Drupdate: The Pillbox Strategy

I had to scroll back through my blog before writing this post to try and figure out how long I’ve officially been medicated. According to the earliest reference I can find, it’s only been about a year.  I was sure it was at least two.

(If you’re new to my blog, the post I’m referring to above is really a good one to read to get to know a little bit about me and where I’m at.)

Since getting the prescription at that time, I’ve never really managed to take the pills faithfully. The problem is partly intentional; I don’t really want to take it on weekends or days when I’m not meant to be putting any emphasis on focus. Partly, it’s a matter of organization; did I remember to take them early enough in the day? When I remember to take them, do I have them close at hand? Am I in a place where it’s appropriate or where I feel comfortable  popping a couple of pills? I tried to resolve this issue by keeping a pillbox in my purse which, ostensibly, is always nearby.

Remember this little guy?
Remember this little guy?

This back-up plan worked to an extent, but I would still occasionally forget or not find the opportunity to take them until later in the day, and anyway, I managed to somehow lose this little pillbox a few weeks ago.  Shame.

Part of this problem was resolved as of my last shrink visit.  I got a prescription for short-acting medication which I could take later in the day in case I forgot to take my pill earlier.  In fact, I took one just a few hours ago.  I was given the option to take a single pill or to double it, according to need. Because it’s my first time trying this particular format of this particular medication, I took the smaller dose.  Upon reflection, however,  perhaps I should have taken the bigger dose. Today is my one weekly dedicated work-on-my-own stuff day and, assuming this medication works, it’s a waste of time to underdose.

I have promised my shrink and my temp shrink that I would make an effort to take the meds regularly and to try and track the results. Tracking is not an easy thing to do, as I have no regular workday expectations to measure myself against.  Tracking is the reason I started the ‘Drupdate’ series on this blog– to document my progress relative to the drugs.  After a year, I am still not sure that the medication is having any positive effect on my life. I don’t know whether it’s worth my trouble to take them or to try and switch to another formula. I need a better strategy.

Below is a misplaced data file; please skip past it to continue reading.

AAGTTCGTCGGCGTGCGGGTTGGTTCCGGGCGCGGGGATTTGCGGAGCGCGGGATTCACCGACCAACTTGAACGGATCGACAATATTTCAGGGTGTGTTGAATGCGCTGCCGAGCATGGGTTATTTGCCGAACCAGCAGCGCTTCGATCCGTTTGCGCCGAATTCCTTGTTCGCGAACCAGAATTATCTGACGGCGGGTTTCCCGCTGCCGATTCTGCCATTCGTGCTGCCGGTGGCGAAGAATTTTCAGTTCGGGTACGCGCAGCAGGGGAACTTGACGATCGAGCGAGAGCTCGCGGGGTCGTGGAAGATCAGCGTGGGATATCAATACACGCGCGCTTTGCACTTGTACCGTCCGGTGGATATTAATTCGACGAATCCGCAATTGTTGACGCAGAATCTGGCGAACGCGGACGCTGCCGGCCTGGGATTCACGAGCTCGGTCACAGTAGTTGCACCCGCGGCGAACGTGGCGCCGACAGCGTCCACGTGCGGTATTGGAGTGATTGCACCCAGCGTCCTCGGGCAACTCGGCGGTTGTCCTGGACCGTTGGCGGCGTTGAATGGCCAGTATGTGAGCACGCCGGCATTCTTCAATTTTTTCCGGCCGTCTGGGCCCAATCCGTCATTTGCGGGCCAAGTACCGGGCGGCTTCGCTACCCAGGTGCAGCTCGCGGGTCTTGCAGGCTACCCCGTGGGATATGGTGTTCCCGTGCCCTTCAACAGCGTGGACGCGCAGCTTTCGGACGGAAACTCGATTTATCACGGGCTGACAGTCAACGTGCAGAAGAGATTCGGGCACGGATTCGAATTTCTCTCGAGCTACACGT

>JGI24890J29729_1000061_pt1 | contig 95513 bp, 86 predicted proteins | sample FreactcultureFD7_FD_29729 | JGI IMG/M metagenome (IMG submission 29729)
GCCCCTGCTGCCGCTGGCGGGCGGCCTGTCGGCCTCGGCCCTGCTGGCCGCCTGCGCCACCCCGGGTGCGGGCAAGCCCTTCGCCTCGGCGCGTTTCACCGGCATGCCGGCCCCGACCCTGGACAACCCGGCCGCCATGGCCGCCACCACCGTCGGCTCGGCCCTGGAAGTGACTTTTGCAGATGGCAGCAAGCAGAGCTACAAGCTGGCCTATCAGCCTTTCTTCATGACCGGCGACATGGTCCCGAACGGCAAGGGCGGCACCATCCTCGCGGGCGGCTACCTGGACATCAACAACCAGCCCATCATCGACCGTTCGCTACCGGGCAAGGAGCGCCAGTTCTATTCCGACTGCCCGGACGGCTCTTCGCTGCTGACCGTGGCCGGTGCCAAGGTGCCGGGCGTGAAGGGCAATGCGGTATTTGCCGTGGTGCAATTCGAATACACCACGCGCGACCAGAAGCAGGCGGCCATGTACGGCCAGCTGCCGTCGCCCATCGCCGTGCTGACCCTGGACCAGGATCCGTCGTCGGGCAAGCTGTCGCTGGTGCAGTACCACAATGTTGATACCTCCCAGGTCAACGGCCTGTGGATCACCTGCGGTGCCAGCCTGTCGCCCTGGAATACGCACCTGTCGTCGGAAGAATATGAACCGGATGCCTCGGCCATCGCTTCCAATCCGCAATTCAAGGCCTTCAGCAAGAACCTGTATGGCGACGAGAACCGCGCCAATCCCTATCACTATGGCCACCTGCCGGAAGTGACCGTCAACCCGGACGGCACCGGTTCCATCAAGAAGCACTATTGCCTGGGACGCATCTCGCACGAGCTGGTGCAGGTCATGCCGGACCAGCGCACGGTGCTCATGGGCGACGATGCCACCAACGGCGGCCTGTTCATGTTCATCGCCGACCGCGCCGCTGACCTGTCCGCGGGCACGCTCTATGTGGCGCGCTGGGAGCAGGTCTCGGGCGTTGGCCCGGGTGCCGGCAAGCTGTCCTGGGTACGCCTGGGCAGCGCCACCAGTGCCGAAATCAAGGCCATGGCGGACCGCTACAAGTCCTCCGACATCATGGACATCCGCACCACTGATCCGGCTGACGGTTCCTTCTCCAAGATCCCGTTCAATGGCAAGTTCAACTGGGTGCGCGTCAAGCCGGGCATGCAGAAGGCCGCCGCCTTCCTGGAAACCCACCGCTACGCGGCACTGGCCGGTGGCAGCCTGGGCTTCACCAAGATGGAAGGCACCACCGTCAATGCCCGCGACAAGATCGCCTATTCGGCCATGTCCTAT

I recently had an idea that might help to resolve the tracking issue, if not actually remind me to take my medication. It’s this:

20171201_120221

This, as you can plainly see, is a pill box. I did not intend to buy such a fancy one with a folder-style case, but that is what the local dollar store had to offer me in the pill box department.  The feature I was looking for was a grid layout which, as you can see, this pill box possesses. I thought to myself that if I laid out the medication in labeled boxes, one for each day of the month minus weekends, it would be easy to see which days I’d taken them, just by checking to see which boxes are missing pills. In other words, I don’t have to take action on keeping track (except for when I sit down to fill and label the boxes). Rather, I take stock retroactively.

If you think that it’s not hard to keep track of a simple thing like how often I take my medication, you’re right.  You probably also think it’s not such a big deal to remember to take my medication on a daily basis. You’re right again.  None of these things are hard for most people, but for ADD types, knowing to do something is easy. Actually doing it is hard.  That is what happens when certain elements of your executive function are stunted or underdeveloped.  Sucks for me.

Luckily, I’m creative and motivated. Luckily, I’ve learned to identify my weaknesses and to build structures around me in my daily life which keep the essentials in place and help me to get things, people, and ideas to the places they need to be.

That being said, I’ve been sitting on this pill folder idea about a month. I actually thought it up a couple of weeks prior to that.  I found some white circle labels and put the days of the week on them, as you can see in the picture, but that is as far as I’ve gotten so far.  You may notice that one of the coloured boxes is missing as well. I used that for a different project. So we’re off to a slow start. But that’s better than no start.

Also, if I had started the pillbox project when I’d first bought the box, it would have been relatively simple. Now that I have these new set of ‘backup’ pills, I will have to rethink my strategy.  Definitely, this post needs a followup. In the meantime, I welcome your comments and ideas.

 

Advertisements

Living At The Limit

I live at the limit. Can’t help it;  It’s the kind of person I am.

On any other ADHD blog, this statement could, and probably should, be taken to mean that the writer enjoys extreme activities such as cliff diving, bungee jumping, or roller coasters (basically anything involving throwing oneself off great heights).  Those are the people who put the ‘H’ in ADHD.  I, however, am not the hyperactive type. My ADD leans toward inattention. Tetris is my idea of thrilling.